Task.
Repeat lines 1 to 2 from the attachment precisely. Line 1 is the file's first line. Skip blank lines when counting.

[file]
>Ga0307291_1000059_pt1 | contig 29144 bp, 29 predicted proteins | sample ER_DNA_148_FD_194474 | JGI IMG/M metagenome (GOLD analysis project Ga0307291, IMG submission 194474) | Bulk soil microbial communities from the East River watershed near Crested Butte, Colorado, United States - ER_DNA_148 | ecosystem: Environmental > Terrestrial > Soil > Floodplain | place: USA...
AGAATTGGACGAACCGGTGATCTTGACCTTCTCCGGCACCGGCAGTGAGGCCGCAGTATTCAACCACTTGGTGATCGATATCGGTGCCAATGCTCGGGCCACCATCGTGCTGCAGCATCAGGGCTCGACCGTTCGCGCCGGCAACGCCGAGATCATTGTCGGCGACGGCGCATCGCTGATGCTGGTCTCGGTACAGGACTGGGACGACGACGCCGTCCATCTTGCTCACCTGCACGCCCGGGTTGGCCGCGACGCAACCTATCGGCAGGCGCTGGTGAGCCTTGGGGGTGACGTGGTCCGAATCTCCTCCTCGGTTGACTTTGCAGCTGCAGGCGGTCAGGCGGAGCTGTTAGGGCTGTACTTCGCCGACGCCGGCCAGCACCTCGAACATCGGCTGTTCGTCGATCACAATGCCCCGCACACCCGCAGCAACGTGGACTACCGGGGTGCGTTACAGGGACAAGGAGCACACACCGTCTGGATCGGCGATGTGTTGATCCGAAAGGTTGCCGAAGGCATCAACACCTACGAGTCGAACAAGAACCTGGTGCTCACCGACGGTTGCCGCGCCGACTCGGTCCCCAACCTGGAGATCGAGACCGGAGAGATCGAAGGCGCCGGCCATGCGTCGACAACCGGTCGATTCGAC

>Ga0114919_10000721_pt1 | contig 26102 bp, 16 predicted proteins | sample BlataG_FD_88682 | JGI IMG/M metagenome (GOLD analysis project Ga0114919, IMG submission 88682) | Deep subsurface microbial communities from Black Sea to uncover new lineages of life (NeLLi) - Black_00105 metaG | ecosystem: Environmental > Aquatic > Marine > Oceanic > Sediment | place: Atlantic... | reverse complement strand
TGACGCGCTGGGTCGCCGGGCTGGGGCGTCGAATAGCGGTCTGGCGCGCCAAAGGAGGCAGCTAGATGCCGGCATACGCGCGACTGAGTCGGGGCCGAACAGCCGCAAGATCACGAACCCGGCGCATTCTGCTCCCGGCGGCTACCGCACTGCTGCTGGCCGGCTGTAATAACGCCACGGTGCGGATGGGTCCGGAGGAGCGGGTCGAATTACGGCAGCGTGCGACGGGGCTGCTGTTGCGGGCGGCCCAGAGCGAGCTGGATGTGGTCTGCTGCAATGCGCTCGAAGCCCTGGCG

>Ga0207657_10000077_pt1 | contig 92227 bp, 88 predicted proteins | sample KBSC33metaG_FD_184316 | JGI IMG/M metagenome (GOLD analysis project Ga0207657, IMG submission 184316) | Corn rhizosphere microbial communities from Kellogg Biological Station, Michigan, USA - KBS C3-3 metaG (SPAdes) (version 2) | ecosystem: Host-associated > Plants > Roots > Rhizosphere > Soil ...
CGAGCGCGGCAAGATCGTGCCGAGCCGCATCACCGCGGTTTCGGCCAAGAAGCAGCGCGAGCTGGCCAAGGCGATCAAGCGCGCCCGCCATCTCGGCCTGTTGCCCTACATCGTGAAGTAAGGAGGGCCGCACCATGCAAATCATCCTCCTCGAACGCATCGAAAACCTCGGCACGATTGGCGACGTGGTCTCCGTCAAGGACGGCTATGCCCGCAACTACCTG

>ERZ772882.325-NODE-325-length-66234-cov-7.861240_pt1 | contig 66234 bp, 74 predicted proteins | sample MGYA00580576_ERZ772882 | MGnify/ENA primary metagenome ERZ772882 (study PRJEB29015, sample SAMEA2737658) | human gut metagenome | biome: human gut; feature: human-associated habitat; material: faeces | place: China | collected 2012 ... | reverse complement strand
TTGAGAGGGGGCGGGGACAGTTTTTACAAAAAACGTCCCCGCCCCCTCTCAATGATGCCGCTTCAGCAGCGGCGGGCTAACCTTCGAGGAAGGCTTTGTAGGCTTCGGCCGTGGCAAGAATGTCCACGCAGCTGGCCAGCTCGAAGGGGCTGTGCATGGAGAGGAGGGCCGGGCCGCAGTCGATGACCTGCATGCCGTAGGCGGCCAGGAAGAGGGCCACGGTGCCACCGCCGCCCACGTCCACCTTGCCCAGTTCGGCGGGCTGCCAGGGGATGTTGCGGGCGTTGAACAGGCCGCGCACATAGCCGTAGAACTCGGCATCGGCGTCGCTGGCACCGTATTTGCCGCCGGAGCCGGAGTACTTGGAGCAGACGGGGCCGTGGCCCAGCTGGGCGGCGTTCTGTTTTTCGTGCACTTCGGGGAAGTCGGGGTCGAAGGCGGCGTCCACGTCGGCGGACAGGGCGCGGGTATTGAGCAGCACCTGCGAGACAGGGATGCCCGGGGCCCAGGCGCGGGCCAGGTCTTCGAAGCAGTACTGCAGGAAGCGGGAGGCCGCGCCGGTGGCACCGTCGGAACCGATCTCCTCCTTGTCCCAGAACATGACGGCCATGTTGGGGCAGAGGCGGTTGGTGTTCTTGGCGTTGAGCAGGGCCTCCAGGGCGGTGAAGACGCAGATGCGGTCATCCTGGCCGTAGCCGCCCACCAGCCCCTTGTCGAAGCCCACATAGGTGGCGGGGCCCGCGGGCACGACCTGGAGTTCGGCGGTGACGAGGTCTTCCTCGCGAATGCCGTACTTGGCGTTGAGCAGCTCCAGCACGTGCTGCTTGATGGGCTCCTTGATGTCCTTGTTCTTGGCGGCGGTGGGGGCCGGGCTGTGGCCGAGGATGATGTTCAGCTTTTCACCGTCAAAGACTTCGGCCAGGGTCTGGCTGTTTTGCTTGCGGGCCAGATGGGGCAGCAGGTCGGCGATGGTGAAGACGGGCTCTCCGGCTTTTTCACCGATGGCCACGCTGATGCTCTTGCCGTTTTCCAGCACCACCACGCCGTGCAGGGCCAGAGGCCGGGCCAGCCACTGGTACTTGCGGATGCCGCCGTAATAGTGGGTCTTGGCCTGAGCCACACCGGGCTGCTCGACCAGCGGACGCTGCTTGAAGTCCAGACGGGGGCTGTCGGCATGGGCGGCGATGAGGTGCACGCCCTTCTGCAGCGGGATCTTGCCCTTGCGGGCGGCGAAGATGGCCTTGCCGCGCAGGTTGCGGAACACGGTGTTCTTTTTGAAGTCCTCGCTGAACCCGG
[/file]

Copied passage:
>Ga0307291_1000059_pt1 | contig 29144 bp, 29 predicted proteins | sample ER_DNA_148_FD_194474 | JGI IMG/M metagenome (GOLD analysis project Ga0307291, IMG submission 194474) | Bulk soil microbial communities from the East River watershed near Crested Butte, Colorado, United States - ER_DNA_148 | ecosystem: Environmental > Terrestrial > Soil > Floodplain | place: USA...
AGAATTGGACGAACCGGTGATCTTGACCTTCTCCGGCACCGGCAGTGAGGCCGCAGTATTCAACCACTTGGTGATCGATATCGGTGCCAATGCTCGGGCCACCATCGTGCTGCAGCATCAGGGCTCGACCGTTCGCGCCGGCAACGCCGAGATCATTGTCGGCGACGGCGCATCGCTGATGCTGGTCTCGGTACAGGACTGGGACGACGACGCCGTCCATCTTGCTCACCTGCACGCCCGGGTTGGCCGCGACGCAACCTATCGGCAGGCGCTGGTGAGCCTTGGGGGTGACGTGGTCCGAATCTCCTCCTCGGTTGACTTTGCAGCTGCAGGCGGTCAGGCGGAGCTGTTAGGGCTGTACTTCGCCGACGCCGGCCAGCACCTCGAACATCGGCTGTTCGTCGATCACAATGCCCCGCACACCCGCAGCAACGTGGACTACCGGGGTGCGTTACAGGGACAAGGAGCACACACCGTCTGGATCGGCGATGTGTTGATCCGAAAGGTTGCCGAAGGCATCAACACCTACGAGTCGAACAAGAACCTGGTGCTCACCGACGGTTGCCGCGCCGACTCGGTCCCCAACCTGGAGATCGAGACCGGAGAGATCGAAGGCGCCGGCCATGCGTCGACAACCGGTCGATTCGAC